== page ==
Long Desired, It’s Finally Here
The idea of “automatic regression testing” has been considered for many years, but was stymied by several challenges. Those include wiring regression testing into DevOps to create Continuous Regression Testing, and automatically exercising regression testing protocols against all three categories of test (functional, performance, security). But the primary challenge has always been identifying what to test, and then driving the regression testing against that knowledge-base.
Traditionally, testers have created tests based on their understanding of how an app can or should be exercised. This can be an exceptionally large universe of possibilities for any good-sized system with an active user base. Further, users often act in surprising or idiosyncratic ways. After all, another word for users is people, and people are unpredictable.
Fortunately, a source of actual user activity exists — in production logs. However, production logs basically store “breadcrumbs,” mostly for security purposes. To the naked eye, they appear to be a huge jumble. Ask anyone who has had to dig through them! Yet, production logs are a big-data source of actual user activity, so learning from them allows us to assemble a model of what users did, where they went in the app and when. From that model, we can create regression tests that mimic the actions of thousands or even millions of actual users.
This sounds easy enough. However, production logs only record hints of server requests and limited response codes. It doesn’t sound like much to go on.
Enter AI. Yes, this data heap is an obvious place to deploy an expert system to dig through the pile of breadcrumbs and make sense of it all, at a minimum. But, we can also use machine learning to “learn” about the application under test…even if that application has changed somewhat from the production version. By creating a blueprint of the application, and how it works at the UX and the API level, and learning how it makes requests, we end up with a whole picture of the application, its paths and its workings.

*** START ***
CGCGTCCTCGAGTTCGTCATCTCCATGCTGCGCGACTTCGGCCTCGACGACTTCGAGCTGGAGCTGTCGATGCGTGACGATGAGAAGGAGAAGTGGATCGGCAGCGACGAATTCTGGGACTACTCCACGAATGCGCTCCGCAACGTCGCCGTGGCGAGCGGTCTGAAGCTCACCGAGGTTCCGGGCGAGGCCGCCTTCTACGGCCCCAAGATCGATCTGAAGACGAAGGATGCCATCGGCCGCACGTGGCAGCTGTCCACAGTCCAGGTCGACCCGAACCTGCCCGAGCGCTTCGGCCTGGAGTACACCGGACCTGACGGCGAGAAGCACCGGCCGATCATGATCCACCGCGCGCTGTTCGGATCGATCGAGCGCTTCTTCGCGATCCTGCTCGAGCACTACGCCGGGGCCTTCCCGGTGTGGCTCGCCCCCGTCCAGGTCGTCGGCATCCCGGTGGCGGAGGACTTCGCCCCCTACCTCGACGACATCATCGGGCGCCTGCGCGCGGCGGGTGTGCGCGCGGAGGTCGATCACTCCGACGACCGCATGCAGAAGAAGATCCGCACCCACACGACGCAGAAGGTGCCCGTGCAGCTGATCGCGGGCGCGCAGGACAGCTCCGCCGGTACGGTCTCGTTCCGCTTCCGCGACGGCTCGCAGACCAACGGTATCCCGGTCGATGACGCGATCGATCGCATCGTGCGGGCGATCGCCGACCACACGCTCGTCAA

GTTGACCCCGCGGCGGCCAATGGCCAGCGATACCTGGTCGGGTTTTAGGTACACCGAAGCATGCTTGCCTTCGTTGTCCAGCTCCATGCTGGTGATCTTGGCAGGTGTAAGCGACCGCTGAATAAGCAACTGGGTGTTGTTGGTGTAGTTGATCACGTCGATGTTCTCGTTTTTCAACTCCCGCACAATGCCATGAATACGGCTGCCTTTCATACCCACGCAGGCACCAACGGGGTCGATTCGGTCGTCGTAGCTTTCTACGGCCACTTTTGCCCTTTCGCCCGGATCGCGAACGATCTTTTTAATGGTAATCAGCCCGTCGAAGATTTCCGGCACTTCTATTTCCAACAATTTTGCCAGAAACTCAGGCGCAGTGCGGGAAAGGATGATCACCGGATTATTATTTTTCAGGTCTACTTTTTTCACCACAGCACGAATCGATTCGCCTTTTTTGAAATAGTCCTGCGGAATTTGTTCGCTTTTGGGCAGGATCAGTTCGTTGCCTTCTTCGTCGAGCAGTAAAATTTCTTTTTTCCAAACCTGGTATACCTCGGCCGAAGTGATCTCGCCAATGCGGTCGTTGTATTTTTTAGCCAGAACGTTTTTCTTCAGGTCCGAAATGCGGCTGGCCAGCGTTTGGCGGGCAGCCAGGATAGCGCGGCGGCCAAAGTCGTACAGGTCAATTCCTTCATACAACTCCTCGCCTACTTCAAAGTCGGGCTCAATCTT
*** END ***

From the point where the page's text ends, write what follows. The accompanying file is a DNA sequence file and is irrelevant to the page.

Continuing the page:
To go any further, we would have to learn how the application is validated with session IDs and security tokens, which can occur in a few steps or at nearly every step. This correlation mapping would also have to occur. Fortunately, machine learning can also be deployed against this normally sticky problem.
Plus, every application has legitimate data for credentials and forms, and these must be tied to a database and used appropriately.
Lastly, one would have to develop a language that describes user actions and takes into account virtually any request or response a web-based application might do. Then, create a code generator to create that code, and also a code reader to execute that code, with all of the associated automation and reporting requirements.
If one had all of the above technology, one could then instantly and automatically generate regression tests based on what real users did over the course of weeks or months.
The algorithms and code to accomplish this seem daunting, to say the least. And they were.
Fortunately this is now commercially available within Appvance IQ. It is next-gen regression testing, since it represents 100% test coverage of what users actually do with an application, generated automatically…so you don’t have to. No clicks to record and no code to write. It just simply works.
Further, Appvance IQ’s automatic regression testing integrates with DevOps tooling such as Bamboo and Jenkins to enable Continuous Regression Testing, and is a unified testing system, so all three categories of test (functional, performance, security) can be automatically executed.
If you have not seen this in action, grab a 90 second video demo here.
If you have a budget and are ready to dive in, request a personal live demo here.